Upload your own set of images or words to the Bitsboard website and share your board with students. Encourage students to make their own boards and share them with one another as they prepare for quizzes or tests. Ask kids which games and activities seem to help best with different kinds of quizzes. Are some games better for studying than others?Continue reading Show less
Bitsboard is a flashcard app with lots of built-in mini-games. Flashcard sets are organized into individual boards, which are organized by subject. Users can search public collections and use pre-created boards, or they can use the developer’s website to create and upload their own content. Each board is a flashcard set, and cards can feature text, images, and audio. Once users pick a board, they can select one of 16 games to use to study the content, including flashcard reviews, memory games, matching games, and multiple-choice questions. Teachers can use the app to upload their own boards, either entering flashcards one by one or uploading them from Dropbox. Teachers can choose to share their boards publicly or directly with students. Users can access and share their progress through the app’s opening login screen and the settings menu.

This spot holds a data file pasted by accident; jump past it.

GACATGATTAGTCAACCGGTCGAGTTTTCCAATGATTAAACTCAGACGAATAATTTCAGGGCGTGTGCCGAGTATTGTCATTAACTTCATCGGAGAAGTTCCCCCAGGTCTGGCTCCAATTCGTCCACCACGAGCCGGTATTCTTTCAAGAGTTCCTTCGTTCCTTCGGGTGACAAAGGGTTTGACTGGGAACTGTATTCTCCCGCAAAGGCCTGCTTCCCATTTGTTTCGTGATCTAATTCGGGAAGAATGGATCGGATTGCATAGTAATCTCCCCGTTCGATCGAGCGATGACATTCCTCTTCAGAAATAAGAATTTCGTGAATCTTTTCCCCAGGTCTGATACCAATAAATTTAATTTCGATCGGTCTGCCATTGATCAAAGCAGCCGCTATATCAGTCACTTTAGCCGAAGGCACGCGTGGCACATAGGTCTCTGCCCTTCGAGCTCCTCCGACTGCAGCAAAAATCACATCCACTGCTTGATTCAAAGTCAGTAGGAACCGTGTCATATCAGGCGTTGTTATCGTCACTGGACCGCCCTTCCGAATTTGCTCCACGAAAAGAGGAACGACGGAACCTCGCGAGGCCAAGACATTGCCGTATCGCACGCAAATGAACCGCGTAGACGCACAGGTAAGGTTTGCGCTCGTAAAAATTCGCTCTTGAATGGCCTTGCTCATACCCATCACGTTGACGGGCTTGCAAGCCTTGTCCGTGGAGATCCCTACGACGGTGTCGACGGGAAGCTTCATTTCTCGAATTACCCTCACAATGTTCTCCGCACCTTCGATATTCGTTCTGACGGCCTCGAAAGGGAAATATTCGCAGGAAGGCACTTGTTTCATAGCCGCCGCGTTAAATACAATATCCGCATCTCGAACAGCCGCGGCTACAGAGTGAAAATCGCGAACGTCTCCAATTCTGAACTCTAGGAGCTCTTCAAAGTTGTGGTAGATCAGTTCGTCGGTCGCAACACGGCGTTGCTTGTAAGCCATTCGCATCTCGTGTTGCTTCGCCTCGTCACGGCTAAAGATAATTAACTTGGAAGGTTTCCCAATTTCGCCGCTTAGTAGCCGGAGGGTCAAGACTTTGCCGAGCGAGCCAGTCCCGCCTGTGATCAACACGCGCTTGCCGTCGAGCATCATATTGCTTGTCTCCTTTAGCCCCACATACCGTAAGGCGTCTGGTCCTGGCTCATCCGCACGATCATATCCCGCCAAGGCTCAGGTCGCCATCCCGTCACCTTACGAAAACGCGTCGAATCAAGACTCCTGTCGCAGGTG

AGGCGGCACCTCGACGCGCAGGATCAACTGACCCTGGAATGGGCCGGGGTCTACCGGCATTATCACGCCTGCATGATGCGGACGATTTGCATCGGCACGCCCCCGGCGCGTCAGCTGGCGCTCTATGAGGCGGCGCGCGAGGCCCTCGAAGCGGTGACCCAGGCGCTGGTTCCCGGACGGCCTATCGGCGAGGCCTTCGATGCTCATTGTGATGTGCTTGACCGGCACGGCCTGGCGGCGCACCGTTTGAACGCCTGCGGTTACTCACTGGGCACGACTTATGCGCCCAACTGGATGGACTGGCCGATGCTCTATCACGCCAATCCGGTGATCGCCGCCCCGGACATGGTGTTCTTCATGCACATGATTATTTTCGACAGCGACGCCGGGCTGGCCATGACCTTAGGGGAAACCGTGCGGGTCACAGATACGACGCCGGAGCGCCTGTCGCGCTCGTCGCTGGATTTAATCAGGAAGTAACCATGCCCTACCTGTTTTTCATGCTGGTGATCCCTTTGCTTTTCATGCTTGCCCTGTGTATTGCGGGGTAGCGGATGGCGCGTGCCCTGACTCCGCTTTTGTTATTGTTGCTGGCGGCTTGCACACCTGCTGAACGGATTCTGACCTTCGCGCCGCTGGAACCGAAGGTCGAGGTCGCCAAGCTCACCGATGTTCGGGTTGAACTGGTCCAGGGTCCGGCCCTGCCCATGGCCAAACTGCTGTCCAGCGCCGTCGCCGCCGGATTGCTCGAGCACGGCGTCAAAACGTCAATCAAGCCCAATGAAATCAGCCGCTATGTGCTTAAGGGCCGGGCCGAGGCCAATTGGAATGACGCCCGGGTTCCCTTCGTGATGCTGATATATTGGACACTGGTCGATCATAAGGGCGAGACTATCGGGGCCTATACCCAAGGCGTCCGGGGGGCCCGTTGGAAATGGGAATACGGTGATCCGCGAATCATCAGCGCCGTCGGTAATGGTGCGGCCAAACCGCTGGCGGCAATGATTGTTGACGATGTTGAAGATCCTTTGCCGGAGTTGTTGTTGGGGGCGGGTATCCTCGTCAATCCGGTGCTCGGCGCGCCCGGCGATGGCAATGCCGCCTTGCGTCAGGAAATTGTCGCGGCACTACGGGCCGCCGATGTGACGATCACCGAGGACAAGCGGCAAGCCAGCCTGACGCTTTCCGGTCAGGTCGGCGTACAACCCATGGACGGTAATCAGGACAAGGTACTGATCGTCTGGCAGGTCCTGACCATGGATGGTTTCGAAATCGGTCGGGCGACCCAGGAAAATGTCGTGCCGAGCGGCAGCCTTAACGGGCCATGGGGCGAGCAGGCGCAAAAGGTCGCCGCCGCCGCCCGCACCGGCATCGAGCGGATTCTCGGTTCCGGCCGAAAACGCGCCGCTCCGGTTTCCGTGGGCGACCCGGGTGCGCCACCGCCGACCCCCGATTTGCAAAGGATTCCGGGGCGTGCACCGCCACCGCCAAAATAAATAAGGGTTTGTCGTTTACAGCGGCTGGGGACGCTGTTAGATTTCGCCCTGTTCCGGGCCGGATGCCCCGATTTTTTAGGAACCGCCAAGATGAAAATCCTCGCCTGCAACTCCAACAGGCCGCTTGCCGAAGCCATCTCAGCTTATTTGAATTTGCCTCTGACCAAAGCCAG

Many boards are available in the app’s catalog; unfortunately, most of them require an in-app purchase. Users can either purchase boards one by one (at an average cost of $2.99 per board), unlock all games ($8.99), add unlimited users to boards ($3.99), or get full monthly or annual access to boards ($9.99).
Bitsboard is an attractive, flexible way to approach simple content in different ways, to vary studying approaches, and to have available a tool that automates certain processes that can be tedious for a teacher, such as creating multiple-choice or true/false questions. It’s also impressive that each game can be fine-tuned to match a user’s preference or needs, like the number of rounds and the sequence of cards. This could be a great resource for reviewing vocabulary for standardized tests, ELA classes, and world-language classes, and it might be a nice way to use images to study art history, social studies, or geography. Users could also use images of cell structures to study for biology class or to study a list of polyatomic ions for chemistry.
These examples illustrate a larger point about the limitations of studying with any flashcards, digital or otherwise: They’re a great approach for memorization, but have limited efficacy for inspiring deep learning. Bitsboard could certainly help kids find varied ways to approach more tedious study tasks, but they won’t necessarily be helpful preparation for tests or subjects that require deeper analysis and reflection. Furthermore, the in-app purchases make the cost of Bitsboard add up quickly. This might be the best value for teachers who upload their own content, but look elsewhere for good flashcards you can get for free.